The Museum of Korea Emigration History, telling the stories of overseas Koreans’ home away from home
#LaborEmigration #EmigrationHistory #OverseasImmigration #OverseasKoreans
Mr. Sunshine is a 2018 Korean historical TV show starring Lee Byung-hun and Kim Tae-ri as the leading cast.
The male protagonist “Eugene” was born in Joseon (Korea’s last dynasty) but went to the United States and returned to Joseon as an American citizen.
As you watch the show, you can’t help but wonder, “Could people move overseas in that era?” The thought may pique your interest in the history of overseas Koreans.
When and how did Koreans begin to migrate overseas? And how was the very first Korean passport created?
The Museum of Korea Emigration History is Korea’s first emigration history museum.
It shows the first official immigration to Hawaii, United States, in 1902, the first Korean passport, and the life of immigrant laborers in foreign lands.
Visitors can glimpse ancestors who had to board an immigration ship at Jemulpo and travel to faraway countries.
Various materials and exhibits displayed in the museum tell vivid stories of the joys and sorrows of Koreans who lived in different eras.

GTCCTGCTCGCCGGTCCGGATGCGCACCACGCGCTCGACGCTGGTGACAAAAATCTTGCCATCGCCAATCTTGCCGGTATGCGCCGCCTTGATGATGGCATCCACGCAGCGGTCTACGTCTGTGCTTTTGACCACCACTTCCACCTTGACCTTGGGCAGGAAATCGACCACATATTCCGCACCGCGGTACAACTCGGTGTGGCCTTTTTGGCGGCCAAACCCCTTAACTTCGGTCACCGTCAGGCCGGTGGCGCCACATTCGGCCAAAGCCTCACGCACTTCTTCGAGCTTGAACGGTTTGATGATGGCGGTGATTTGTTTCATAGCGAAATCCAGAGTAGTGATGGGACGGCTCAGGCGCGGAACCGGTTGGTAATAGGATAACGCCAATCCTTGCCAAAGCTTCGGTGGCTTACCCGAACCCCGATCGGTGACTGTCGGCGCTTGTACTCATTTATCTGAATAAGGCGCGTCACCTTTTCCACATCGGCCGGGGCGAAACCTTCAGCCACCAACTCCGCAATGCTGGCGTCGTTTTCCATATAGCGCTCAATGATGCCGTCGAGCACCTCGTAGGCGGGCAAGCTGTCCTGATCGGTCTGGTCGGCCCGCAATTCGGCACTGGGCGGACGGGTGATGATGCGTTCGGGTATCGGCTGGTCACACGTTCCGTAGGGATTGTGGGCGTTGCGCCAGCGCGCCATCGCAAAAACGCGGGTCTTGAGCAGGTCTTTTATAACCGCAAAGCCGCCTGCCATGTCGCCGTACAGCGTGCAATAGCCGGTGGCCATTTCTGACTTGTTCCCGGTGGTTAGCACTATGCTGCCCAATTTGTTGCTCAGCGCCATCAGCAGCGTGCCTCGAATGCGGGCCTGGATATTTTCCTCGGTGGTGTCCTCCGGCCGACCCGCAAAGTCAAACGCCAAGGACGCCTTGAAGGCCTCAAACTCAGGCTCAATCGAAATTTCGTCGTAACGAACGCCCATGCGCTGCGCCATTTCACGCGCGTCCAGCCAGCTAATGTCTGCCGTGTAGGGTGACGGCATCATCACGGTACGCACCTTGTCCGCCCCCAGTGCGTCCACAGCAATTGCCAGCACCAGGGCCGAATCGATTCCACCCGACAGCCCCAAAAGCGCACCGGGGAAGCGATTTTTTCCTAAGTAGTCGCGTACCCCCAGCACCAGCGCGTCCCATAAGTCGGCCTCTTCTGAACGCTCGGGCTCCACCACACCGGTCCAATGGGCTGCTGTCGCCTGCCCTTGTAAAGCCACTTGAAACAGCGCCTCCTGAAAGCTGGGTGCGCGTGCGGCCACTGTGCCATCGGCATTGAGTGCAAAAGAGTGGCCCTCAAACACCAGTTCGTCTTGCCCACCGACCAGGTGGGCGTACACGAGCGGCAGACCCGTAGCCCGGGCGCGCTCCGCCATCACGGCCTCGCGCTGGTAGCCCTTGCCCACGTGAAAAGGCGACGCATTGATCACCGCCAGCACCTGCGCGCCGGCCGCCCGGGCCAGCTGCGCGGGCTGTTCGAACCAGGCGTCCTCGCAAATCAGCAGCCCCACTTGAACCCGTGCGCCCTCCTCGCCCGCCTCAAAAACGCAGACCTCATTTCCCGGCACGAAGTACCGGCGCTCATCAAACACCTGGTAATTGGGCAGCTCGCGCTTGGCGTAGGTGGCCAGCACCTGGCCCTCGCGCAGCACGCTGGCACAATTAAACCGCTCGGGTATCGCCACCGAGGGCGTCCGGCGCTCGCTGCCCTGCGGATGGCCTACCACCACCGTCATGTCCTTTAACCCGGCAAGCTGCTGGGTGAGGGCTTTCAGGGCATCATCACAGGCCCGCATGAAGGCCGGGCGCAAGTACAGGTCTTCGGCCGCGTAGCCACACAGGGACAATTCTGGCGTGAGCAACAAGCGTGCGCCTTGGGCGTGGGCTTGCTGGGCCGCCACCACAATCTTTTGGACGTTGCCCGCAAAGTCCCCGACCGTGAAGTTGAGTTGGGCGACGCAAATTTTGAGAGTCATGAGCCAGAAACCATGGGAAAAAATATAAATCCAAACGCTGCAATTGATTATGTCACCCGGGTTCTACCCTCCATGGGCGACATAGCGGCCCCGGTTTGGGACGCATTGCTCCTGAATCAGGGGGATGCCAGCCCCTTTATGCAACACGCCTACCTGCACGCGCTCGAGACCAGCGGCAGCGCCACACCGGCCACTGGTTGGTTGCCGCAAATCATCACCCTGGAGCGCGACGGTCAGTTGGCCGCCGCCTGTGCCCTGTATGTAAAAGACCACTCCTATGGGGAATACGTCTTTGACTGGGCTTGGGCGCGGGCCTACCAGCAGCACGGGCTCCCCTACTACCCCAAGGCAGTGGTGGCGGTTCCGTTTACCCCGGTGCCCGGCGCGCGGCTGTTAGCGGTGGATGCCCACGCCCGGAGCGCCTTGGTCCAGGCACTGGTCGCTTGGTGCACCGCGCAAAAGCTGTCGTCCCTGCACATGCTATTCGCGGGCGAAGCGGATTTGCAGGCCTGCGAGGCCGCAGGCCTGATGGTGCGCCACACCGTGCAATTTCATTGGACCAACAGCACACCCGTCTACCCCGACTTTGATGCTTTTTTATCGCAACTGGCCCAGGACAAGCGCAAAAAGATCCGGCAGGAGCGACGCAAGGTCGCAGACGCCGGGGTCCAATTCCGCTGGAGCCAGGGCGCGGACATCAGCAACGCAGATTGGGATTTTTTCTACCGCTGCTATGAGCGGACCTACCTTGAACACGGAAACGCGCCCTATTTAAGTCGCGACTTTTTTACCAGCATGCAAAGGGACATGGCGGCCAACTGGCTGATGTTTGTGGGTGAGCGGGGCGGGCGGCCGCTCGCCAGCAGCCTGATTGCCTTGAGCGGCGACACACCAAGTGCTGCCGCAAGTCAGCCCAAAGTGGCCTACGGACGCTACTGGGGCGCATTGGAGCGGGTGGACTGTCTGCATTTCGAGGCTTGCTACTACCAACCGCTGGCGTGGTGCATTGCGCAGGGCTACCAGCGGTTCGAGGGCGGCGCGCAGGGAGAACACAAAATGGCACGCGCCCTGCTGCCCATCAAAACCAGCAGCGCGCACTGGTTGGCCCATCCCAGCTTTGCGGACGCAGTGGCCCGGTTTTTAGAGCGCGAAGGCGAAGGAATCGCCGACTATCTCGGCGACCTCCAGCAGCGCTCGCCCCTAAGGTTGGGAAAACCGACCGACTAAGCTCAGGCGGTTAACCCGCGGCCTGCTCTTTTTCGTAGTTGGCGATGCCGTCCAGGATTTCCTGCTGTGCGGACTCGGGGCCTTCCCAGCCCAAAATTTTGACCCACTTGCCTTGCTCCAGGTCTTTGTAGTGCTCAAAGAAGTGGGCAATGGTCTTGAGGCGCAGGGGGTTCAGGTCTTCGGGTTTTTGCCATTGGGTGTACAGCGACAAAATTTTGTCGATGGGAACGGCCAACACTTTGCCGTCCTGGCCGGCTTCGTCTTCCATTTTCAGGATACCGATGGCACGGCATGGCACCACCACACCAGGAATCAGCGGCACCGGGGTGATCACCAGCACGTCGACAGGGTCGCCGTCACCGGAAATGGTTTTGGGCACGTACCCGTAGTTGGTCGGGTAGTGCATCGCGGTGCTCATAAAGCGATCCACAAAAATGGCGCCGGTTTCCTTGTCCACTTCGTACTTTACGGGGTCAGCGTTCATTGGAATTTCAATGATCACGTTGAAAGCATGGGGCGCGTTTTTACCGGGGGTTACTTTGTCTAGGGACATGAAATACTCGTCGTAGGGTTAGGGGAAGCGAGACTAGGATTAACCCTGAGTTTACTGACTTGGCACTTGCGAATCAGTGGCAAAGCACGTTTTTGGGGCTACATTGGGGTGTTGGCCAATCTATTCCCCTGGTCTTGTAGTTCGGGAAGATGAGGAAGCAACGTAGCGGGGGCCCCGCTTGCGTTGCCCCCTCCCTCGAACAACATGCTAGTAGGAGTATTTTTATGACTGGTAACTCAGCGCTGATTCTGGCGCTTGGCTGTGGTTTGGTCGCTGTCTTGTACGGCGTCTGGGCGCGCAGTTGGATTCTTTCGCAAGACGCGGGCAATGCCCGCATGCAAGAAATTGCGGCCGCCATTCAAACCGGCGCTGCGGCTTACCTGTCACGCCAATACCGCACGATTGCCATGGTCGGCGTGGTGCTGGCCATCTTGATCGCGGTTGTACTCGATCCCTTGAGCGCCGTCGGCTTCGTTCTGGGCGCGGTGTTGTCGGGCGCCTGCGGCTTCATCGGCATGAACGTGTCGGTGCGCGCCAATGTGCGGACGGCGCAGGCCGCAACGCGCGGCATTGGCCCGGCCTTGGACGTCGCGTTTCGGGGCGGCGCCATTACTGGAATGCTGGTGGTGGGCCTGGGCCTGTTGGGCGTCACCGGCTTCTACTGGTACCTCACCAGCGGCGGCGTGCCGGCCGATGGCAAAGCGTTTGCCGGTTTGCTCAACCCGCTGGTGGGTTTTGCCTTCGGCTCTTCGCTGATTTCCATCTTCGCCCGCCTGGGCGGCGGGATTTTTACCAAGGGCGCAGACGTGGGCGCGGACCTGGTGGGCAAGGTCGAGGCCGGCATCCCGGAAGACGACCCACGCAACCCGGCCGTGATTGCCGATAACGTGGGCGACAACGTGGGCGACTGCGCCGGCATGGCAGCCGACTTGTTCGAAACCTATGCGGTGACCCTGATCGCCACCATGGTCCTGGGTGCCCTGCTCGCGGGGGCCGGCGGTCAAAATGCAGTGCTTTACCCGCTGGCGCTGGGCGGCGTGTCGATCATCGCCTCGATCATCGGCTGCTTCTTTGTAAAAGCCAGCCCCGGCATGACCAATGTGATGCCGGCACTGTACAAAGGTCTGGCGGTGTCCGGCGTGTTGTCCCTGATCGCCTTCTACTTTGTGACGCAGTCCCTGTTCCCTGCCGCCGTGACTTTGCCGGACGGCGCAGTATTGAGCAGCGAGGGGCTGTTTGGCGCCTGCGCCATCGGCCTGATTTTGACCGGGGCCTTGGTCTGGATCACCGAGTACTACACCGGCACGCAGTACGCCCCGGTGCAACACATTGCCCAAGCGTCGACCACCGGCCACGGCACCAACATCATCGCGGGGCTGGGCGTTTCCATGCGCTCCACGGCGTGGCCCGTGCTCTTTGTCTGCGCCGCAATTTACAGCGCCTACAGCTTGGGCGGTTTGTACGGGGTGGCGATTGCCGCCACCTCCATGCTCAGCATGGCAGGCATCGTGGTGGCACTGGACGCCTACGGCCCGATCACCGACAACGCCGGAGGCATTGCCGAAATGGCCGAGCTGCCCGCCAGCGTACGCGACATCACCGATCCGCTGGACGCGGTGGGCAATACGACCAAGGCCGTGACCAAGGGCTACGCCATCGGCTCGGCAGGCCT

The Korean people never forgot their identity despite the bone-crushing labors they endured as pioneers who took root across the United States.
They established Korean schools to continue learning the Korean language and helped Korea’s liberation movements through many means.
Unlike immigration to Hawaii, immigration to Mexico began illegally.
The scorching sun of the Yucatán Peninsula and fields of strange-looking henequen plants were waiting for Koreans.
Inside and outside the museum are exhibits showing four years of labor at a henequen farm, telling the hard life Korean laborers had to endure.
A henequen-processing machine used during the period is also displayed.
Other than Hawaii and Mexico, the two major Korean labor migration destinations, the museum also displays the early history of Korean immigrants that dispersed across the globe, showing the process of their immigration and settlement.
The museum also exhibits the history of Korean orphans’ “overseas adoption” after the Korean War.
Unlike the sad history of early immigration, the history of hopeful immigration with a spirit of challenge is far from an entirely sad story.
After you complete the internal exhibition course, you can get a stamp of the country on a souvenir immigration passport and leave a review.
If you exit the main gate, you can see the outdoor exhibition on the left.
This area lets you sense the weight of immigration history much more.
Walk through the displays and feel the hearts of the overseas Koreans who never let go of their hope despite the unfamiliar environment and life.
- Address329, Wolmi-ro, Jung-gu, Incheon
- Opening Hours9:00–18:00 (Last entry is at 17:30), Closed on Mondays, January 1, and days following public holidays